Martin Mubanga

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Martin Mubanga
Martin Mubanga.jpg
Born (1972-08-24) August 24, 1972 (age 50)
CitizenshipUnited Kingdom + Zambian
Detained atGuantánamo
Charge(s)no charge, held in extrajudicial detention

Martin Mubanga (born 24 September 1972) is a joint citizen of both the United Kingdom and Zambia. He was held, without charge, and interrogated at the American prison at Guantanamo Bay for 33 months.[2]

Early life

Mubanga's family moved to the UK in the 1970s. He is a former motorcycle courier and was raised as a Catholic before converting to Islam in his 20s.[3]

Release from Guantánamo

In January 2005, when American authorities transferred him to UK custody, after a brief interrogation British officials determined there were no grounds to charge Mubanga with any crimes, and he was released.

The Bush administration routinely describes the Guantanamo detainees as having been unlawful combatants, who were captured on the battlefield. Mubanga, however, was the victim of an extraordinary rendition from Zambia, without having an opportunity to challenge his capture or rendition.

Under the Royal Prerogative, the United Kingdom government has declined to issue a new passport to Mubanga and three other of the nine freed British Guantanamo detainees.

Combatant Status Review

George W. Bush administration asserted they could withhold the protections of the Geneva Conventions from captives in the "War on Terror."[4] Critics argued the Conventions obliged the United States to conduct competent tribunals to determine the status of prisoners. Subsequently, the US Department of Defense instituted Combatant Status Review Tribunals, to determine whether the captives met the new definition of an "enemy combatant."

The CSRTs are not bound by the rules of evidence that would apply in court, and the government’s evidence is presumed to be “genuine and accurate.”[5]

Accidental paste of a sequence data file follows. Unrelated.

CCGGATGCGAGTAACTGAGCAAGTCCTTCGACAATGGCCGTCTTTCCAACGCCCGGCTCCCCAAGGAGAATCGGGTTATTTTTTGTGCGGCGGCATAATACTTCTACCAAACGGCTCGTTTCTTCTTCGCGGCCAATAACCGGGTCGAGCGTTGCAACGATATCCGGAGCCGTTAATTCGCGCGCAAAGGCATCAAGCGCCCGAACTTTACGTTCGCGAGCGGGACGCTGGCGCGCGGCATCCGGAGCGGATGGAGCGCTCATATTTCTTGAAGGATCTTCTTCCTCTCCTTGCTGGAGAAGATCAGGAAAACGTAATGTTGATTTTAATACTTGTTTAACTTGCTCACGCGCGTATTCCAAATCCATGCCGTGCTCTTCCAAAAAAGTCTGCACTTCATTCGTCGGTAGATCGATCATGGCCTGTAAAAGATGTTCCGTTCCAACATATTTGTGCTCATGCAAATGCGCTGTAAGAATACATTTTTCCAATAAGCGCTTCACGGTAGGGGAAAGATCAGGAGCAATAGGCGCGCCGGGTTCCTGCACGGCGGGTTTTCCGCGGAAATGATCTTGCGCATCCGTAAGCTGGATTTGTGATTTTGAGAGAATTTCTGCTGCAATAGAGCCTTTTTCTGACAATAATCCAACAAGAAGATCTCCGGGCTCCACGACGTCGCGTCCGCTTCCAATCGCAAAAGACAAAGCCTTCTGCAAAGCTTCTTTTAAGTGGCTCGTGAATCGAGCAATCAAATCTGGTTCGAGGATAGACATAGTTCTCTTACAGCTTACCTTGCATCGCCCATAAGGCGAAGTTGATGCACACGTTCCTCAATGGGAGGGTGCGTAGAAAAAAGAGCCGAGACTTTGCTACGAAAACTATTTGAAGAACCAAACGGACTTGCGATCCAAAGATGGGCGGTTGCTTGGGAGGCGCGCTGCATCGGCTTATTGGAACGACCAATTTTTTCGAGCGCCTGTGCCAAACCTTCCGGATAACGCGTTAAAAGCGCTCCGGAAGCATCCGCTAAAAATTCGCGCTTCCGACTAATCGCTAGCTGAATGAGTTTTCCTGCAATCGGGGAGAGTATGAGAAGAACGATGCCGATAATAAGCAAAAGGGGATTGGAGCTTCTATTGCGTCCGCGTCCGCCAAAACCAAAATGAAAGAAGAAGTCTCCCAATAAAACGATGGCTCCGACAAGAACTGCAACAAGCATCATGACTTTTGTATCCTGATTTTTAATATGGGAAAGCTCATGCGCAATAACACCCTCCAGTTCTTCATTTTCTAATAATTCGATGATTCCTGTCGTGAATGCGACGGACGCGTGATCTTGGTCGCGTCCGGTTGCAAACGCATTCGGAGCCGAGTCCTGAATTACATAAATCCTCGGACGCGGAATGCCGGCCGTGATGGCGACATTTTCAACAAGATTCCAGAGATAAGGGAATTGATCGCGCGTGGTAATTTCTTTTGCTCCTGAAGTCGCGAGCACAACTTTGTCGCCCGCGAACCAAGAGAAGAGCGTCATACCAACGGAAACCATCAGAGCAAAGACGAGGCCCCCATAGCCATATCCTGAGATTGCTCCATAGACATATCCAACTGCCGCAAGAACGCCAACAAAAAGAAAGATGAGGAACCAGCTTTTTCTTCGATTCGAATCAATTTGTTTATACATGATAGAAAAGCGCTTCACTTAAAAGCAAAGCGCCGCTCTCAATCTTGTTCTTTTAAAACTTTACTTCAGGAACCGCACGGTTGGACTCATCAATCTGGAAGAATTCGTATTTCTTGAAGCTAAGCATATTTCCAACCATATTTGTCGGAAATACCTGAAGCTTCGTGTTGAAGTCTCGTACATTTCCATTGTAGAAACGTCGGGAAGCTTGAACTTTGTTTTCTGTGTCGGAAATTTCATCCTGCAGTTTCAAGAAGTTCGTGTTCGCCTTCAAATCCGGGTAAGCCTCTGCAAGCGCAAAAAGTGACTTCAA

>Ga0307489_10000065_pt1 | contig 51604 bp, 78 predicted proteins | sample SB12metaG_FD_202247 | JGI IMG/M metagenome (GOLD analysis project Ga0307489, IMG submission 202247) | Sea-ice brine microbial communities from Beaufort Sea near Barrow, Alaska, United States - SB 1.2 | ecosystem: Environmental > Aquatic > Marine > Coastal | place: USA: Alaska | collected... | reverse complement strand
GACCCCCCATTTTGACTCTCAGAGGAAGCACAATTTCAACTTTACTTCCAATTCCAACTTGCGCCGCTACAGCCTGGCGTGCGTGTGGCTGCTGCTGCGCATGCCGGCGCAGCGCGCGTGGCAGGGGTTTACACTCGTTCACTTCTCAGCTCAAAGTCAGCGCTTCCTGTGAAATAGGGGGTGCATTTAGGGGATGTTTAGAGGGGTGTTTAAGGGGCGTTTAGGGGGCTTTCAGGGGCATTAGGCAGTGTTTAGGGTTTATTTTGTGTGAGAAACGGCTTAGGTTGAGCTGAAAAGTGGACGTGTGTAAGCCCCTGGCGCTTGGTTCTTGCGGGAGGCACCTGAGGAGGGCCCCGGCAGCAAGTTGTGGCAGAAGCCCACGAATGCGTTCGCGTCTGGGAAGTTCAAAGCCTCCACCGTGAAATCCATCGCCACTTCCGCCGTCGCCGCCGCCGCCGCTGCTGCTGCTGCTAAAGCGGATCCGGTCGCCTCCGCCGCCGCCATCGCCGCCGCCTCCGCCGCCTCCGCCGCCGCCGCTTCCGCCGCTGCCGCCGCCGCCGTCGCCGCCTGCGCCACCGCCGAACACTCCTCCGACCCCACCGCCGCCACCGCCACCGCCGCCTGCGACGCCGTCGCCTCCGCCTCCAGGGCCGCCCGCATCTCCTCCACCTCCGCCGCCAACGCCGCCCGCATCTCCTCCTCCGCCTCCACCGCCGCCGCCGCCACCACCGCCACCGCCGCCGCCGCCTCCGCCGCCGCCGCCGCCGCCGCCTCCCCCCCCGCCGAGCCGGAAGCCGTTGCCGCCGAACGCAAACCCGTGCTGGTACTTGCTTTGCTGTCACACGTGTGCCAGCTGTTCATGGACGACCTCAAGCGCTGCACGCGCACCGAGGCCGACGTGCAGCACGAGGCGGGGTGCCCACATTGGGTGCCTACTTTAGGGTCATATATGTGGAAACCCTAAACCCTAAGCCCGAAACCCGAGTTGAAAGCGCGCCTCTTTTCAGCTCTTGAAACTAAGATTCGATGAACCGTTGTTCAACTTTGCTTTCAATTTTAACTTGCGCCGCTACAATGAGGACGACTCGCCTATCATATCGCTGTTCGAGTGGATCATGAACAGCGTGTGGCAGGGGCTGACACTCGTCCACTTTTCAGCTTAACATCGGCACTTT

From July 2004 through March 2005, a CSRT was convened to make a determination whether each captive had been correctly classified as an "enemy combatant". Martin Mubanga was among the two-thirds of prisoners who chose to participate in their tribunals.[6]

A Summary of Evidence memo was prepared for the tribunal, listing the alleged facts that led to his detention.[7]

Complaints against the US

The trailer where CSRTs were convened.

Mubanga has described being the subject of brutal and abusive treatment during his incarceration and interrogation while in US custody.

Mubanga was living with relatives, in Zambia, when he was arrested by Zambian Police, accompanied by US security officials. He was not charged with any crime in Zambia. He was transported out of Zambia without the US requesting an official extradition. His transport is one of the well-known uses of the technique known in the US as extraordinary rendition.

Mubanga describes being shackled so long he lost control of his bladder, and then being daubed with his own urine.

Mubanga says the most difficult part of his incarceration was being told that he was going to be transported back to the UK, only to be told that transfer was cancelled, and having his cell stripped of everything, including even his clothes and bedding, for a further incarceration of several more months.

Complaints against the UK

Mubanga says that when he was first arrested, in Zambia, he was interrogated by a British man who claimed he was an "MI6 official," and an American woman who told him she a "Defense official". They told him that his UK passport, which he had reported stolen, was found in an al Qaeda cave in Afghanistan. They invited him to be an undercover agent, to penetrate al Qaeda for them. When he declined, they shipped him to the US military prison at Guantanamo Bay.

With the help of UK lawyer Louise Christian, Mubanga is attempting to sue the UK government for its cooperation with American security officials.[8] The government settled with the nine British citizens in 2010.

Related videos

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  • 2006: Martin Mubanga Guantanamo Testimony
  • 1 May 2008: Martin Mubanga Ex Guantanamo prisoner welcomes al Hajj release


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  1. list of prisoners (.pdf), US Department of Defense, April 20, 2006
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  3. Guantánamo Bay prisoners: profiles of the seven men who have won compensation from Britain, The Telegraph, 16 November 2010
  4. Lua error in ...ribunto/includes/engines/LuaCommon/lualib/mwInit.lua at line 23: bad argument #1 to 'old_ipairs' (table expected, got nil). mirror
  5. Lua error in ...ribunto/includes/engines/LuaCommon/lualib/mwInit.lua at line 23: bad argument #1 to 'old_ipairs' (table expected, got nil).
  6. OARDEC, Index to Transcripts of Detainee Testimony and Documents Submitted by Detainees at Combatant Status Review Tribunals Held at Guantanamo Between July 2004 and March 2005, September 4, 2007
  7. [ Summarized transcripts (.pdf)], from Martin Mubanga's Combatant Status Review Tribunal - pages 1-4
  8. Guantanamo man 'suing government', BBC, February 6, 2005

External links